Keeping up with the Joneses usually involves flashy cars and tennis club memberships. British Land and Land Securities have pursued their rivalry via the alternative currency of UK office blocks. This has become a dangerous game due to the popularity of working from home.
The two big listed landlords updated shareholders on property values this week. British Land said on Wednesday that they had fallen 12.3 per cent in the year to March. The day before, Landsec reported an 8 per cent decline. A similar gap separates the shares of the duo.
Commercial real estate is in the spotlight as a potential source of financial contagion. High debts make property companies vulnerable to rising interest rates. Tenants are seeking smaller premises as more staff work from home. Fragile economic confidence compounds these difficulties.
Both companies raised equity during the financial crisis. Is history about to repeat itself?
Valuation declines lifted British Land’s loan to value to 36 per cent, from 33 per cent last March. Landsec got debts down over the same period with LTV falling from 34 per cent to 32 per cent. British Land’s LTV was 45 per cent in March 2007 before property prices crashed.
Valuations for offices and factories have dropped almost as much since last May as in the 20-month peak crash that began in September 2007. The pace of the fall should be a warning to anyone who thinks the market has bottomed. A deterioration in the economy could push valuations 10 to 15 per cent lower, says Peter Papadakos, of research firm Green Street.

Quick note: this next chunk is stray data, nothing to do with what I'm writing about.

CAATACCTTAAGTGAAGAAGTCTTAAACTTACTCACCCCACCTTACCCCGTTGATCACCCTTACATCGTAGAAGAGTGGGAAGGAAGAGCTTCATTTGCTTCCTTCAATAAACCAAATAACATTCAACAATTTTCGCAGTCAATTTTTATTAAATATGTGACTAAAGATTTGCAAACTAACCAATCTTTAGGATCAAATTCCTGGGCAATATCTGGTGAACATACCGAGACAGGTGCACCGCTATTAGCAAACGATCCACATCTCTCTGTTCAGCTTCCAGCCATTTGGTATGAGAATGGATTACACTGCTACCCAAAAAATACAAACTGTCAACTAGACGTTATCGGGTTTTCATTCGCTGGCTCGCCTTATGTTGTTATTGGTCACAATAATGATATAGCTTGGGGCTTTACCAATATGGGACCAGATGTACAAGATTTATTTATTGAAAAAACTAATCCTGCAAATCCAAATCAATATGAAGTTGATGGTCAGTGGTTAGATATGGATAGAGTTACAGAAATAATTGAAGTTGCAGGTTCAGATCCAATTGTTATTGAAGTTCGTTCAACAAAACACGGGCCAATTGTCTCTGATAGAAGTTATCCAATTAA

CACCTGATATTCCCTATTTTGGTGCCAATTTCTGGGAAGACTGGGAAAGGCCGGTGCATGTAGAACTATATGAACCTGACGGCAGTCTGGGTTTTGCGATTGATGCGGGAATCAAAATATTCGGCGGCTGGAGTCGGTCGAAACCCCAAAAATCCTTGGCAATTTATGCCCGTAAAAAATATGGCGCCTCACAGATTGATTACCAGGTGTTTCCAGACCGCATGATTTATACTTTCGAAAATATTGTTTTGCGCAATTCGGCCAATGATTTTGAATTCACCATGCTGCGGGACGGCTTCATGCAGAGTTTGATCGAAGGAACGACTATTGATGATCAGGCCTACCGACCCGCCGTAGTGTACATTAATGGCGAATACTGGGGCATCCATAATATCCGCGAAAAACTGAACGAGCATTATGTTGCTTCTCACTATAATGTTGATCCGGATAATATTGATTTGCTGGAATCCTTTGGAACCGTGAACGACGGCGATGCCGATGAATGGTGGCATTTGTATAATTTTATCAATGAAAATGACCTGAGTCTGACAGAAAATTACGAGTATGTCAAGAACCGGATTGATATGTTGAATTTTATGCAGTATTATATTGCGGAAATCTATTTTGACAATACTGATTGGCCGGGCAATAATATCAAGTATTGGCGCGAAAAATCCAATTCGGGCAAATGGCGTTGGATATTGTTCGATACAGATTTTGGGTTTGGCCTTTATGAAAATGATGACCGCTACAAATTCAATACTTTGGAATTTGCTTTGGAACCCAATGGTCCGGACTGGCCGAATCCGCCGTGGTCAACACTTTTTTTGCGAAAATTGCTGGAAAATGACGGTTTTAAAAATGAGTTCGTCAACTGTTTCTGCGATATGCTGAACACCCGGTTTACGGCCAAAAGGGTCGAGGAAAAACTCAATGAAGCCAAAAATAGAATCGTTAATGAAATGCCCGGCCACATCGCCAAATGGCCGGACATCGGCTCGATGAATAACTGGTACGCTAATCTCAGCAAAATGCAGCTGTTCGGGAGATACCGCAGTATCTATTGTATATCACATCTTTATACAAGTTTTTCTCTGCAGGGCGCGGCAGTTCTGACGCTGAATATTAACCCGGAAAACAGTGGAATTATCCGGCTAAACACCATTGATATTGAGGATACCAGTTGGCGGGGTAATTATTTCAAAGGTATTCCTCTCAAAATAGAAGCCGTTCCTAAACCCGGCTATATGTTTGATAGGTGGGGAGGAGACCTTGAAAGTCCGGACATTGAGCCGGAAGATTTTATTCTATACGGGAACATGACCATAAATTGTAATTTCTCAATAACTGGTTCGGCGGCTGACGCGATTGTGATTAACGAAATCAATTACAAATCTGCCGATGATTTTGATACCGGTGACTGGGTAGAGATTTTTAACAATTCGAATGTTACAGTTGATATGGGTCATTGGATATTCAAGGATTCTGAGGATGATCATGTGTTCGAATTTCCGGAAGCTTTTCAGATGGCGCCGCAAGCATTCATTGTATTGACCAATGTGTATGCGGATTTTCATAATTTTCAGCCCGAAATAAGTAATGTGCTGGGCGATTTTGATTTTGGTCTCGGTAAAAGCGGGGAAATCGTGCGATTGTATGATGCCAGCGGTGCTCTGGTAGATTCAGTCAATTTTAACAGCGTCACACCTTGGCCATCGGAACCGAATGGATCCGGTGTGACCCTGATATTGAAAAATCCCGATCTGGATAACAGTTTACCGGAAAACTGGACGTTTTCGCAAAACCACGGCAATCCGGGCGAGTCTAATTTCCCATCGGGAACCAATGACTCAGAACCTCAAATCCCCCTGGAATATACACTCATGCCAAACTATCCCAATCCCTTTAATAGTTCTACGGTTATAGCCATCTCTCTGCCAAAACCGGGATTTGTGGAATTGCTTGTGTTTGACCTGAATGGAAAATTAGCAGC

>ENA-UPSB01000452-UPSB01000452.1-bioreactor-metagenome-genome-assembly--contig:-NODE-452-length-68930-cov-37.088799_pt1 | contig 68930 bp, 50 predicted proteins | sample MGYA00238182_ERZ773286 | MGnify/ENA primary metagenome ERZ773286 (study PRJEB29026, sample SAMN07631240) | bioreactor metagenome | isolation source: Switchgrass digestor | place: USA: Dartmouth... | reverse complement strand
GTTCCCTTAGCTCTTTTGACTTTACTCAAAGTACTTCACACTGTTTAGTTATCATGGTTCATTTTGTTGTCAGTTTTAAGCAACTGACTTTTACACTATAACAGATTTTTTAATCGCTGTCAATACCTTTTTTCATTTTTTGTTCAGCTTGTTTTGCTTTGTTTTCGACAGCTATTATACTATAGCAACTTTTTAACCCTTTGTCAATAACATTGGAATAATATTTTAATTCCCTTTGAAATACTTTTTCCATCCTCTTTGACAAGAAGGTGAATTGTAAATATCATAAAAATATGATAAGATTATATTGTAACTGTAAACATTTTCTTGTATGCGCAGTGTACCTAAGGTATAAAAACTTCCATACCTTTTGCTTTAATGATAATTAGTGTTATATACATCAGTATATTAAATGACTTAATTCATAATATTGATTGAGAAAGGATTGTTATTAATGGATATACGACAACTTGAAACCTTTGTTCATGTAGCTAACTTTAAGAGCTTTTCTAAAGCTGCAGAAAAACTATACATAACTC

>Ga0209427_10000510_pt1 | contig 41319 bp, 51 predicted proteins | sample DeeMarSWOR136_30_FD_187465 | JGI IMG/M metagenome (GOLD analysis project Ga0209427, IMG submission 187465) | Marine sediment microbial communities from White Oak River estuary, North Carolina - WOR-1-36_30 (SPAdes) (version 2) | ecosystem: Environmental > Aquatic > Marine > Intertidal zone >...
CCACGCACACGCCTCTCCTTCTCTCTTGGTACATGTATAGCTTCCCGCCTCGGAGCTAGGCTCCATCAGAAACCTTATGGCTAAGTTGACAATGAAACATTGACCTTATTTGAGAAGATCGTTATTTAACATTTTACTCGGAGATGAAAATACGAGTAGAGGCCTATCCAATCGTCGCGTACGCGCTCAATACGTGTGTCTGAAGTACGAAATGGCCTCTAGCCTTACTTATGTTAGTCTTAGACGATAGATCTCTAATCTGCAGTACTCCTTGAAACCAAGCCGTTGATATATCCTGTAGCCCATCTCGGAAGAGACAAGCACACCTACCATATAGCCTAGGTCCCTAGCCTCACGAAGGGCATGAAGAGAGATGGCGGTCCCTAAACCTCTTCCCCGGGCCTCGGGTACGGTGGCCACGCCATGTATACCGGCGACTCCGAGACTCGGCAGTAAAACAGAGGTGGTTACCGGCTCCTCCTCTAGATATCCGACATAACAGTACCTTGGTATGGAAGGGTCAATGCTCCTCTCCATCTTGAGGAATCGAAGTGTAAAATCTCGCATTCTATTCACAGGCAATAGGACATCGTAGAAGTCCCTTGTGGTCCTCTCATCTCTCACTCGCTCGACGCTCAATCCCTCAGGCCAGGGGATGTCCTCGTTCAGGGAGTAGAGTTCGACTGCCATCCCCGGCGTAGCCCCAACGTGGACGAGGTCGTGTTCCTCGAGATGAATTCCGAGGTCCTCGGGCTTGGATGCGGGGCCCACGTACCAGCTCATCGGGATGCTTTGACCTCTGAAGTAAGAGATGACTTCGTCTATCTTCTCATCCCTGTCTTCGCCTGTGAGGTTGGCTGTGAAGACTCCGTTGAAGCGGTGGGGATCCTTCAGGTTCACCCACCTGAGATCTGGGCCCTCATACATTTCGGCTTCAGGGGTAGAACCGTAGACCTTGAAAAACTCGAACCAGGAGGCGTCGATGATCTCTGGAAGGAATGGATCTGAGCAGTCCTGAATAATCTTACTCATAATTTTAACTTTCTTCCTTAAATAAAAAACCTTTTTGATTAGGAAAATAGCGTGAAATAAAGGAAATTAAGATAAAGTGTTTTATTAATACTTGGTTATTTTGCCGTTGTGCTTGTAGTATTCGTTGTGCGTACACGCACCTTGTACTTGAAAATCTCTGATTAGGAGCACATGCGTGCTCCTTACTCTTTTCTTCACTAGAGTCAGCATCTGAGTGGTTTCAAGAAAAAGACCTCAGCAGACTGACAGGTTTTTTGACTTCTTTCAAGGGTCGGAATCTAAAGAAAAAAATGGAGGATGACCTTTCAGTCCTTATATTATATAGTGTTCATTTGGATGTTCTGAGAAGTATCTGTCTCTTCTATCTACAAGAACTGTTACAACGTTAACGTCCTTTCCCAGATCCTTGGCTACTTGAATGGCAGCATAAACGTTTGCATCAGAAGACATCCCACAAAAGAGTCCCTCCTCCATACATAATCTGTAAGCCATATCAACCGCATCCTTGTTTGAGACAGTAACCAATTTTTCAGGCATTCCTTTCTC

There is already turmoil in parts of continental Europe. Swedish office owner Castellum has issued shares to reduce its LTV from 44 per cent to 38 per cent. Social housing owner SBB scrapped an equity raise. It is dumping assets to reduce its LTV from 47 per cent. German residential landlords may make their own cash calls soon.
But London skyscrapers are a different proposition to Berlin apartments. Demand remains strong for quality workspace in the UK capital. Both landlords reported occupancy rates of more than 90 per cent.
Neither company can afford to be complacent. But their disciplined approach to debt and their quality portfolios should keep them out of trouble. Never bet against London, even after Brexit.
The Lex team is interested in hearing more from readers. Please tell us whether you think UK property companies are riding for a fall in the comments section below.